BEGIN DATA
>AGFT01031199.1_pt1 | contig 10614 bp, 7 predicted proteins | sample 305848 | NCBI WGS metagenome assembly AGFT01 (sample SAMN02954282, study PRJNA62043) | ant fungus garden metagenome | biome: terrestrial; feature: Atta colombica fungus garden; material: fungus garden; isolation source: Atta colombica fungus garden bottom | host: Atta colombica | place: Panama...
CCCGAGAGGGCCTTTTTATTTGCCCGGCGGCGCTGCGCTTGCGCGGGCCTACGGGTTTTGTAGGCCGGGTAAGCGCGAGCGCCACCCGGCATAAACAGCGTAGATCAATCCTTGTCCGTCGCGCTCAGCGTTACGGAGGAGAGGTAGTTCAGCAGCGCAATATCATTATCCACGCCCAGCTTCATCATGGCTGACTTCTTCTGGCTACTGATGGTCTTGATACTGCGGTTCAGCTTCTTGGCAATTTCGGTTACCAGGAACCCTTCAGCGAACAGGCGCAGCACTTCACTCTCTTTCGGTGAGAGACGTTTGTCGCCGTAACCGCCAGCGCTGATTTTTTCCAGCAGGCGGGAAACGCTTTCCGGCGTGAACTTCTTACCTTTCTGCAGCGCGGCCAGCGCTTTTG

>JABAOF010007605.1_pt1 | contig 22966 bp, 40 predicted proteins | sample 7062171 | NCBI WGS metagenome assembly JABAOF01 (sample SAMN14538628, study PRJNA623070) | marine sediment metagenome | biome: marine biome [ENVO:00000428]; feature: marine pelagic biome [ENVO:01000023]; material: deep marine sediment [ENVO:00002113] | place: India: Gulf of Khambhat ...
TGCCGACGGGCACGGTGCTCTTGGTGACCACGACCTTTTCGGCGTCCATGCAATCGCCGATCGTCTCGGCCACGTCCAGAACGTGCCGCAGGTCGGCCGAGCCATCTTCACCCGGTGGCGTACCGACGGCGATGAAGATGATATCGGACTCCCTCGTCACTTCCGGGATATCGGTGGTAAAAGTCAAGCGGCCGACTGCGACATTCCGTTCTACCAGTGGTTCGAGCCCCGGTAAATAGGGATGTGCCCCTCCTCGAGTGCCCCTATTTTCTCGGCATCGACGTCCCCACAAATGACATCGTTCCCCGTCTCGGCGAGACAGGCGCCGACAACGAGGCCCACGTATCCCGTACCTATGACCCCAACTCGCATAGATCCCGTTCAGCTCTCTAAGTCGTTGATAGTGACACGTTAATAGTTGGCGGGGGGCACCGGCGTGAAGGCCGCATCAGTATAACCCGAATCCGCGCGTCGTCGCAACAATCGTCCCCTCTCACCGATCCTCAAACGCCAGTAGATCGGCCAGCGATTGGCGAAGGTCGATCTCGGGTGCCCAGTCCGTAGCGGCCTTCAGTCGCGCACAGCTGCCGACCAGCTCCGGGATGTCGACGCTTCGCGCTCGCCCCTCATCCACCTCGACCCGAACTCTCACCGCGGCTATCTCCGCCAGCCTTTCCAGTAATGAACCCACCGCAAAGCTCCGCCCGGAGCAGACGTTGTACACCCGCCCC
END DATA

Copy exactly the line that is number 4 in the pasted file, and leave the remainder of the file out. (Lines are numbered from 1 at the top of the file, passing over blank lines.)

TGCCGACGGGCACGGTGCTCTTGGTGACCACGACCTTTTCGGCGTCCATGCAATCGCCGATCGTCTCGGCCACGTCCAGAACGTGCCGCAGGTCGGCCGAGCCATCTTCACCCGGTGGCGTACCGACGGCGATGAAGATGATATCGGACTCCCTCGTCACTTCCGGGATATCGGTGGTAAAAGTCAAGCGGCCGACTGCGACATTCCGTTCTACCAGTGGTTCGAGCCCCGGTAAATAGGGATGTGCCCCTCCTCGAGTGCCCCTATTTTCTCGGCATCGACGTCCCCACAAATGACATCGTTCCCCGTCTCGGCGAGACAGGCGCCGACAACGAGGCCCACGTATCCCGTACCTATGACCCCAACTCGCATAGATCCCGTTCAGCTCTCTAAGTCGTTGATAGTGACACGTTAATAGTTGGCGGGGGGCACCGGCGTGAAGGCCGCATCAGTATAACCCGAATCCGCGCGTCGTCGCAACAATCGTCCCCTCTCACCGATCCTCAAACGCCAGTAGATCGGCCAGCGATTGGCGAAGGTCGATCTCGGGTGCCCAGTCCGTAGCGGCCTTCAGTCGCGCACAGCTGCCGACCAGCTCCGGGATGTCGACGCTTCGCGCTCGCCCCTCATCCACCTCGACCCGAACTCTCACCGCGGCTATCTCCGCCAGCCTTTCCAGTAATGAACCCACCGCAAAGCTCCGCCCGGAGCAGACGTTGTACACCCGCCCC